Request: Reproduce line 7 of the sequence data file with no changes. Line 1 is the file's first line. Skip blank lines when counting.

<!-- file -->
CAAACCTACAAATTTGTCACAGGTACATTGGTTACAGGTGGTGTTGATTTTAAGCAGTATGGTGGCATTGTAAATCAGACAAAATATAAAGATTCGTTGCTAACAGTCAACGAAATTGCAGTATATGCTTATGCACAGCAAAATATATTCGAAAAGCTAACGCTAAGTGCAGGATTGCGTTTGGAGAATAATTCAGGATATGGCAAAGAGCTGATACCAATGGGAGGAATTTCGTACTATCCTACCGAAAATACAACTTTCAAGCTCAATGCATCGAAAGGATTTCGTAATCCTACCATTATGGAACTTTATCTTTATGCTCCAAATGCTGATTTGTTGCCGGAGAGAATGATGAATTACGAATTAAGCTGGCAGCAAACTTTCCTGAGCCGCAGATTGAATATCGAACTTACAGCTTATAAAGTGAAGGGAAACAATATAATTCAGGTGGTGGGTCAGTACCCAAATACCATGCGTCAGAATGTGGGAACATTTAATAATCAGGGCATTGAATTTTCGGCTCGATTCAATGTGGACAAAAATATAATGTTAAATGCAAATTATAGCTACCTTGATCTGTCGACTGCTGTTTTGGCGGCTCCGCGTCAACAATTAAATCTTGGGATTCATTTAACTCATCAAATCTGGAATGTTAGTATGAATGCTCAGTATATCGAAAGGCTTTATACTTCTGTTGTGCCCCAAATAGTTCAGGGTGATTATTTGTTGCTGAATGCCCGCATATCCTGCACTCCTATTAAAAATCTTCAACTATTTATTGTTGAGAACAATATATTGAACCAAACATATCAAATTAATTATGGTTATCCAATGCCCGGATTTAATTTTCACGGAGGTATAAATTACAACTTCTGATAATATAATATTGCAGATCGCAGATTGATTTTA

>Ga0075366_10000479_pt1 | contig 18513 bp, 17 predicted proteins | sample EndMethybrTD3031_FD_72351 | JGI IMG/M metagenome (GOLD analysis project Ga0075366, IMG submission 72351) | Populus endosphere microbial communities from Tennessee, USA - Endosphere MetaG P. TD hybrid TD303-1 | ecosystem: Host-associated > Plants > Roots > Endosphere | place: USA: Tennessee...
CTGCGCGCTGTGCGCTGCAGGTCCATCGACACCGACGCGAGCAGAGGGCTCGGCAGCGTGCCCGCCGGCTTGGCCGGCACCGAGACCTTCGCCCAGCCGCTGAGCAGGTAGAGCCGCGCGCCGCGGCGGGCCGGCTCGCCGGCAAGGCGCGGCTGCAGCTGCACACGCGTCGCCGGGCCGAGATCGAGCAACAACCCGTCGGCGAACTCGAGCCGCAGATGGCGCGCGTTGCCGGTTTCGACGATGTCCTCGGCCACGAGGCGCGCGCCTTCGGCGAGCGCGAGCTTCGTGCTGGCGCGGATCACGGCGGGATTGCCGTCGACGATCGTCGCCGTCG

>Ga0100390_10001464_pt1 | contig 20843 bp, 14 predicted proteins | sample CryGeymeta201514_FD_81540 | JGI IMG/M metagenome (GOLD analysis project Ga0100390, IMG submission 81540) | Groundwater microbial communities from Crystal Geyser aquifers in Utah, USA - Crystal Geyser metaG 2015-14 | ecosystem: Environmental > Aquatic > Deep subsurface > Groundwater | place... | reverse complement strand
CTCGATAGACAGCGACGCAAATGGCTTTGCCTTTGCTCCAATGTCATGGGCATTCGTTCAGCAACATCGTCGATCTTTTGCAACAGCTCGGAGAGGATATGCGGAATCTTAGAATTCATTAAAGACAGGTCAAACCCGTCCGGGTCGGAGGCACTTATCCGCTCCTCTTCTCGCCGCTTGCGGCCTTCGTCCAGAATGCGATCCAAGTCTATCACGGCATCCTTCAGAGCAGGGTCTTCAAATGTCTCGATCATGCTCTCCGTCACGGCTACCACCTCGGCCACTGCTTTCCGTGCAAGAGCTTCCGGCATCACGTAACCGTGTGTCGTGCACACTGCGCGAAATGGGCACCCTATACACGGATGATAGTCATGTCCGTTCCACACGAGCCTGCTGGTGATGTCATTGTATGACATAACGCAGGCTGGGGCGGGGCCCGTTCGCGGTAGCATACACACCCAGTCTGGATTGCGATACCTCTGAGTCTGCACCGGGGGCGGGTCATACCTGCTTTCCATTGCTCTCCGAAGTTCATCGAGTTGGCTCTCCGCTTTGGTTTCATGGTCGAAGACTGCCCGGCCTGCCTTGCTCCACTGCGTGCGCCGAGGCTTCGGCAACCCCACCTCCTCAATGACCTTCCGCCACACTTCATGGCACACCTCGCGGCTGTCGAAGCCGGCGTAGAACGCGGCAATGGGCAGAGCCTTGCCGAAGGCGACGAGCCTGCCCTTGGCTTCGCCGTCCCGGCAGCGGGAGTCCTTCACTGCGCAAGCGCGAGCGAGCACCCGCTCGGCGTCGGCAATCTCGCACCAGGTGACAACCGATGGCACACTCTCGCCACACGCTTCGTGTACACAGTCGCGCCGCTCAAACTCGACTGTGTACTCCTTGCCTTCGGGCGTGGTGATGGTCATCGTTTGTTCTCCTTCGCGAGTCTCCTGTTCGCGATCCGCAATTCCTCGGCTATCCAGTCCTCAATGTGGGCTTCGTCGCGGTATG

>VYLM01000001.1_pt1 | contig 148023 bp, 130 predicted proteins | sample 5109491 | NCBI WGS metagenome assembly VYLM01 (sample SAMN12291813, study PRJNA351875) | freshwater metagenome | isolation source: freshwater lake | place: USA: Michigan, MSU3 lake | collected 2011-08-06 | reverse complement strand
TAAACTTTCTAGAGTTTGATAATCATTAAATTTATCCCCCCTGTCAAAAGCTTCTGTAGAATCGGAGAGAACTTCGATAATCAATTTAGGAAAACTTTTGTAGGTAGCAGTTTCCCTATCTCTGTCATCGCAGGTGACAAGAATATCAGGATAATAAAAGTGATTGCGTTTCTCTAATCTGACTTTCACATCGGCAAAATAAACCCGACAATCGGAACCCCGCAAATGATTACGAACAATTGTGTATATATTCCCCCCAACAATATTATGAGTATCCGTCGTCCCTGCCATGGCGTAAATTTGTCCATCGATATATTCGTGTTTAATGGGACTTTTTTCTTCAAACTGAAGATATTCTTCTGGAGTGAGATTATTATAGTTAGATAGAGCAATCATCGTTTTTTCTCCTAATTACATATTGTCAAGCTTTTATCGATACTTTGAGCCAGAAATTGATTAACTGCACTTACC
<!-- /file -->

TAAACTTTCTAGAGTTTGATAATCATTAAATTTATCCCCCCTGTCAAAAGCTTCTGTAGAATCGGAGAGAACTTCGATAATCAATTTAGGAAAACTTTTGTAGGTAGCAGTTTCCCTATCTCTGTCATCGCAGGTGACAAGAATATCAGGATAATAAAAGTGATTGCGTTTCTCTAATCTGACTTTCACATCGGCAAAATAAACCCGACAATCGGAACCCCGCAAATGATTACGAACAATTGTGTATATATTCCCCCCAACAATATTATGAGTATCCGTCGTCCCTGCCATGGCGTAAATTTGTCCATCGATATATTCGTGTTTAATGGGACTTTTTTCTTCAAACTGAAGATATTCTTCTGGAGTGAGATTATTATAGTTAGATAGAGCAATCATCGTTTTTTCTCCTAATTACATATTGTCAAGCTTTTATCGATACTTTGAGCCAGAAATTGATTAACTGCACTTACC